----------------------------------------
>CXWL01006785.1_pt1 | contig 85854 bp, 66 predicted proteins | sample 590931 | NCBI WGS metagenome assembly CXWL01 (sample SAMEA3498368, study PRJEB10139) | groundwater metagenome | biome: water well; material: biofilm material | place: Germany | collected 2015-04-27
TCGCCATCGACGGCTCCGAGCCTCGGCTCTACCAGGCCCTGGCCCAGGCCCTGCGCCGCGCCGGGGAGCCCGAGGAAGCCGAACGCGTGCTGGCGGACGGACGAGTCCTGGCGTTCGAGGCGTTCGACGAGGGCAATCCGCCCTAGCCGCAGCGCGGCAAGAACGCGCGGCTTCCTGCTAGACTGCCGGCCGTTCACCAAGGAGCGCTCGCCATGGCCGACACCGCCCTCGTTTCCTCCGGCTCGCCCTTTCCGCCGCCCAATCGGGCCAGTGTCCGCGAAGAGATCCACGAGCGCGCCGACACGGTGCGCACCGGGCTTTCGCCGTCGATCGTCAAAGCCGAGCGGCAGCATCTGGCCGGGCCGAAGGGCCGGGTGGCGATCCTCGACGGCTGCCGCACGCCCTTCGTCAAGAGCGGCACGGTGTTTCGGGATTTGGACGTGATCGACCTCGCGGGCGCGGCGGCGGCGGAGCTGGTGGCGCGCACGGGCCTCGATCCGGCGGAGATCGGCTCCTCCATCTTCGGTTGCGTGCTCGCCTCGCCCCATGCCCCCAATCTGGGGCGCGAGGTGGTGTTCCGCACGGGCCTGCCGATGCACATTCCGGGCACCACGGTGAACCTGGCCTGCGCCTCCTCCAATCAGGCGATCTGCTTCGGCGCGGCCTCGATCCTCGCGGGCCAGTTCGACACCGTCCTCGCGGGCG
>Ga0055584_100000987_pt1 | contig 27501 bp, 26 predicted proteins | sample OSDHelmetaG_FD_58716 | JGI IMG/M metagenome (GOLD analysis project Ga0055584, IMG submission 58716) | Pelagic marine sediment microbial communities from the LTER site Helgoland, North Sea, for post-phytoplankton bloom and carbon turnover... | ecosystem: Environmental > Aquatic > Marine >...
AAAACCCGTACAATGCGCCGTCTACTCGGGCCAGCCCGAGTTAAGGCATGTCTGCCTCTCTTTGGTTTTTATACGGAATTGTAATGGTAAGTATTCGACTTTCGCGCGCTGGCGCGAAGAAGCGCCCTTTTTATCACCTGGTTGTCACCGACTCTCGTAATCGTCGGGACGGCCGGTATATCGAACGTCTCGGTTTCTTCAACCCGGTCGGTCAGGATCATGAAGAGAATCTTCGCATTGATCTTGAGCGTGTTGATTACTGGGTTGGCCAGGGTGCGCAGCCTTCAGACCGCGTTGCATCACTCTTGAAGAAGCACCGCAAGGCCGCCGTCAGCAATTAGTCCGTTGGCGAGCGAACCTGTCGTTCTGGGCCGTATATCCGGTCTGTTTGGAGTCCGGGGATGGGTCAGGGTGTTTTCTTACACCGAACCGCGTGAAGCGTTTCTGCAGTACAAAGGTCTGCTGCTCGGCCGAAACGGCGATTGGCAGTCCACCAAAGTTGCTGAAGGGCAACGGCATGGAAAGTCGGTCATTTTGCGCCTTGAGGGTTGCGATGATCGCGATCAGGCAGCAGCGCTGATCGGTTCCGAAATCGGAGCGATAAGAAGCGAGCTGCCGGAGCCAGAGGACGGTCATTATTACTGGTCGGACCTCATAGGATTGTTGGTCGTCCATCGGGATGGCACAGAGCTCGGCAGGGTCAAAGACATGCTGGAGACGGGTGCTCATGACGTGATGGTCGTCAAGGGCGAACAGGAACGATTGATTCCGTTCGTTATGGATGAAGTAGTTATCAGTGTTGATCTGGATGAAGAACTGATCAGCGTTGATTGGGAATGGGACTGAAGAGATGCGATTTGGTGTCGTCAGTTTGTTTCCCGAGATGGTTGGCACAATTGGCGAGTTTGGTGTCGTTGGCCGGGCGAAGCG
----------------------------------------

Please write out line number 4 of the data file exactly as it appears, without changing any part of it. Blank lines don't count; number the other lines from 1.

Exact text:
AAAACCCGTACAATGCGCCGTCTACTCGGGCCAGCCCGAGTTAAGGCATGTCTGCCTCTCTTTGGTTTTTATACGGAATTGTAATGGTAAGTATTCGACTTTCGCGCGCTGGCGCGAAGAAGCGCCCTTTTTATCACCTGGTTGTCACCGACTCTCGTAATCGTCGGGACGGCCGGTATATCGAACGTCTCGGTTTCTTCAACCCGGTCGGTCAGGATCATGAAGAGAATCTTCGCATTGATCTTGAGCGTGTTGATTACTGGGTTGGCCAGGGTGCGCAGCCTTCAGACCGCGTTGCATCACTCTTGAAGAAGCACCGCAAGGCCGCCGTCAGCAATTAGTCCGTTGGCGAGCGAACCTGTCGTTCTGGGCCGTATATCCGGTCTGTTTGGAGTCCGGGGATGGGTCAGGGTGTTTTCTTACACCGAACCGCGTGAAGCGTTTCTGCAGTACAAAGGTCTGCTGCTCGGCCGAAACGGCGATTGGCAGTCCACCAAAGTTGCTGAAGGGCAACGGCATGGAAAGTCGGTCATTTTGCGCCTTGAGGGTTGCGATGATCGCGATCAGGCAGCAGCGCTGATCGGTTCCGAAATCGGAGCGATAAGAAGCGAGCTGCCGGAGCCAGAGGACGGTCATTATTACTGGTCGGACCTCATAGGATTGTTGGTCGTCCATCGGGATGGCACAGAGCTCGGCAGGGTCAAAGACATGCTGGAGACGGGTGCTCATGACGTGATGGTCGTCAAGGGCGAACAGGAACGATTGATTCCGTTCGTTATGGATGAAGTAGTTATCAGTGTTGATCTGGATGAAGAACTGATCAGCGTTGATTGGGAATGGGACTGAAGAGATGCGATTTGGTGTCGTCAGTTTGTTTCCCGAGATGGTTGGCACAATTGGCGAGTTTGGTGTCGTTGGCCGGGCGAAGCG